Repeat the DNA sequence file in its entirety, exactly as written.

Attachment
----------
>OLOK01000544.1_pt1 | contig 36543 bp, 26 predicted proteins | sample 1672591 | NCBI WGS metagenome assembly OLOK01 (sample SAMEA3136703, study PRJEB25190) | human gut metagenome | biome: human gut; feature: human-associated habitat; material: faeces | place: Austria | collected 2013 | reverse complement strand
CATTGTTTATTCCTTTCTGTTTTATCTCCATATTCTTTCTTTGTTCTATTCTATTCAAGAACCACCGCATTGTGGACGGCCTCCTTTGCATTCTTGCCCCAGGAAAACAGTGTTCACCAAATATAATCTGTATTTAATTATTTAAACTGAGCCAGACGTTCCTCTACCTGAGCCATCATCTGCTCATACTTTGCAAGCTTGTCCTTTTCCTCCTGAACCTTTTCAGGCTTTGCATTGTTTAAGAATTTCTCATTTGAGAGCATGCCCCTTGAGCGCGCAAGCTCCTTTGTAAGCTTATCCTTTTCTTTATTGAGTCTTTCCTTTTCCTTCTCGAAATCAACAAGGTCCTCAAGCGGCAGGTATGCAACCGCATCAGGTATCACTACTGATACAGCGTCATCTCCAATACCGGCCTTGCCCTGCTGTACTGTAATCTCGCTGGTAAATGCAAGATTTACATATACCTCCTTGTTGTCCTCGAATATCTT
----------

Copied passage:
>OLOK01000544.1_pt1 | contig 36543 bp, 26 predicted proteins | sample 1672591 | NCBI WGS metagenome assembly OLOK01 (sample SAMEA3136703, study PRJEB25190) | human gut metagenome | biome: human gut; feature: human-associated habitat; material: faeces | place: Austria | collected 2013 | reverse complement strand
CATTGTTTATTCCTTTCTGTTTTATCTCCATATTCTTTCTTTGTTCTATTCTATTCAAGAACCACCGCATTGTGGACGGCCTCCTTTGCATTCTTGCCCCAGGAAAACAGTGTTCACCAAATATAATCTGTATTTAATTATTTAAACTGAGCCAGACGTTCCTCTACCTGAGCCATCATCTGCTCATACTTTGCAAGCTTGTCCTTTTCCTCCTGAACCTTTTCAGGCTTTGCATTGTTTAAGAATTTCTCATTTGAGAGCATGCCCCTTGAGCGCGCAAGCTCCTTTGTAAGCTTATCCTTTTCTTTATTGAGTCTTTCCTTTTCCTTCTCGAAATCAACAAGGTCCTCAAGCGGCAGGTATGCAACCGCATCAGGTATCACTACTGATACAGCGTCATCTCCAATACCGGCCTTGCCCTGCTGTACTGTAATCTCGCTGGTAAATGCAAGATTTACATATACCTCCTTGTTGTCCTCGAATATCTT